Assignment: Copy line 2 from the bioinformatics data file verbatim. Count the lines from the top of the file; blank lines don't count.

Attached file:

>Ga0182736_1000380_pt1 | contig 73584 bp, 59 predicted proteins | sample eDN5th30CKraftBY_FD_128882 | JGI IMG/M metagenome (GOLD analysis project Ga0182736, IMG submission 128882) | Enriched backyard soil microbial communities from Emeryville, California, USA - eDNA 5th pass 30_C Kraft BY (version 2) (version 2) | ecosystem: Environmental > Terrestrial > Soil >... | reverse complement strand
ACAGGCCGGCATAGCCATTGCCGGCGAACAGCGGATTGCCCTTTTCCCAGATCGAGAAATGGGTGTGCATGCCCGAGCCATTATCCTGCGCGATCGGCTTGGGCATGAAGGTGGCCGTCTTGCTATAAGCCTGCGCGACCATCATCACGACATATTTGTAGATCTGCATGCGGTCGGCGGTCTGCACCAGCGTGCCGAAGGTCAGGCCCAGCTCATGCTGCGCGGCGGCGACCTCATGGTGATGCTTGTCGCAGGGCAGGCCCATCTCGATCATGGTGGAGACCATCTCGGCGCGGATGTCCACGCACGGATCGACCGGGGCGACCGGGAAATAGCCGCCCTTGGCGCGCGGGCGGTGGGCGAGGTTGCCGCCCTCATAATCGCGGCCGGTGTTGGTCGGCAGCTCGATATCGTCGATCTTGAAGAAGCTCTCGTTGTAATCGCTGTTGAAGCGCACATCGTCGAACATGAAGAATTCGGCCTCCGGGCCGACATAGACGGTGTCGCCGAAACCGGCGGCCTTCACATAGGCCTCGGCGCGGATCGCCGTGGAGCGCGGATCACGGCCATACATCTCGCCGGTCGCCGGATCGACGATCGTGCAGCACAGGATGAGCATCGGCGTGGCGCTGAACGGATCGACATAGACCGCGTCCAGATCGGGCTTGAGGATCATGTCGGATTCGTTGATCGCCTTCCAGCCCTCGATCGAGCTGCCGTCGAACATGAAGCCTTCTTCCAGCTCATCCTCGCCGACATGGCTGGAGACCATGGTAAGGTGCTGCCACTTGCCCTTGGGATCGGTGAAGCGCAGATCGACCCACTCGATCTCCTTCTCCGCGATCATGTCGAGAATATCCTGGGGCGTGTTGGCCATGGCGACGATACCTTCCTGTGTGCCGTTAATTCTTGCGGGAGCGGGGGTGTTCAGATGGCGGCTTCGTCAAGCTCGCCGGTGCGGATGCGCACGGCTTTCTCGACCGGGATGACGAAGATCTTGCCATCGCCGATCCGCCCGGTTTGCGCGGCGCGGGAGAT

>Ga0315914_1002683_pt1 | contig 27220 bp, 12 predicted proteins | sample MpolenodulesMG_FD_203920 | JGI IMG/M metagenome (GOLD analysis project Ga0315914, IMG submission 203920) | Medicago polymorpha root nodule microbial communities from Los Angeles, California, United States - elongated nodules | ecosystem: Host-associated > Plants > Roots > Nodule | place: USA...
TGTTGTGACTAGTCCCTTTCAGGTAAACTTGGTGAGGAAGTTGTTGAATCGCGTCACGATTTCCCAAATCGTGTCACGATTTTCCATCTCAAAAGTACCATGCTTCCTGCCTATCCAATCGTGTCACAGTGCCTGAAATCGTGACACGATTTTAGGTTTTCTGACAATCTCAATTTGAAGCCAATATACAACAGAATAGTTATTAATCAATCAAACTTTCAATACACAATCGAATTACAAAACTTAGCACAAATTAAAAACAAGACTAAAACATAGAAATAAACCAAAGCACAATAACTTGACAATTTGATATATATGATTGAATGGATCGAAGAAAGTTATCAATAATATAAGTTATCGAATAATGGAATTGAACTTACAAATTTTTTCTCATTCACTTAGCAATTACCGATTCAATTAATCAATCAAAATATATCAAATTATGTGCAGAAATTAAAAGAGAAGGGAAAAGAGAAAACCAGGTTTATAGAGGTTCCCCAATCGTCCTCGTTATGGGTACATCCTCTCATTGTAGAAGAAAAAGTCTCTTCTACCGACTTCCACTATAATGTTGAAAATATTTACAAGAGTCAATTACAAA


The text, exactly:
ACAGGCCGGCATAGCCATTGCCGGCGAACAGCGGATTGCCCTTTTCCCAGATCGAGAAATGGGTGTGCATGCCCGAGCCATTATCCTGCGCGATCGGCTTGGGCATGAAGGTGGCCGTCTTGCTATAAGCCTGCGCGACCATCATCACGACATATTTGTAGATCTGCATGCGGTCGGCGGTCTGCACCAGCGTGCCGAAGGTCAGGCCCAGCTCATGCTGCGCGGCGGCGACCTCATGGTGATGCTTGTCGCAGGGCAGGCCCATCTCGATCATGGTGGAGACCATCTCGGCGCGGATGTCCACGCACGGATCGACCGGGGCGACCGGGAAATAGCCGCCCTTGGCGCGCGGGCGGTGGGCGAGGTTGCCGCCCTCATAATCGCGGCCGGTGTTGGTCGGCAGCTCGATATCGTCGATCTTGAAGAAGCTCTCGTTGTAATCGCTGTTGAAGCGCACATCGTCGAACATGAAGAATTCGGCCTCCGGGCCGACATAGACGGTGTCGCCGAAACCGGCGGCCTTCACATAGGCCTCGGCGCGGATCGCCGTGGAGCGCGGATCACGGCCATACATCTCGCCGGTCGCCGGATCGACGATCGTGCAGCACAGGATGAGCATCGGCGTGGCGCTGAACGGATCGACATAGACCGCGTCCAGATCGGGCTTGAGGATCATGTCGGATTCGTTGATCGCCTTCCAGCCCTCGATCGAGCTGCCGTCGAACATGAAGCCTTCTTCCAGCTCATCCTCGCCGACATGGCTGGAGACCATGGTAAGGTGCTGCCACTTGCCCTTGGGATCGGTGAAGCGCAGATCGACCCACTCGATCTCCTTCTCCGCGATCATGTCGAGAATATCCTGGGGCGTGTTGGCCATGGCGACGATACCTTCCTGTGTGCCGTTAATTCTTGCGGGAGCGGGGGTGTTCAGATGGCGGCTTCGTCAAGCTCGCCGGTGCGGATGCGCACGGCTTTCTCGACCGGGATGACGAAGATCTTGCCATCGCCGATCCGCCCGGTTTGCGCGGCGCGGGAGAT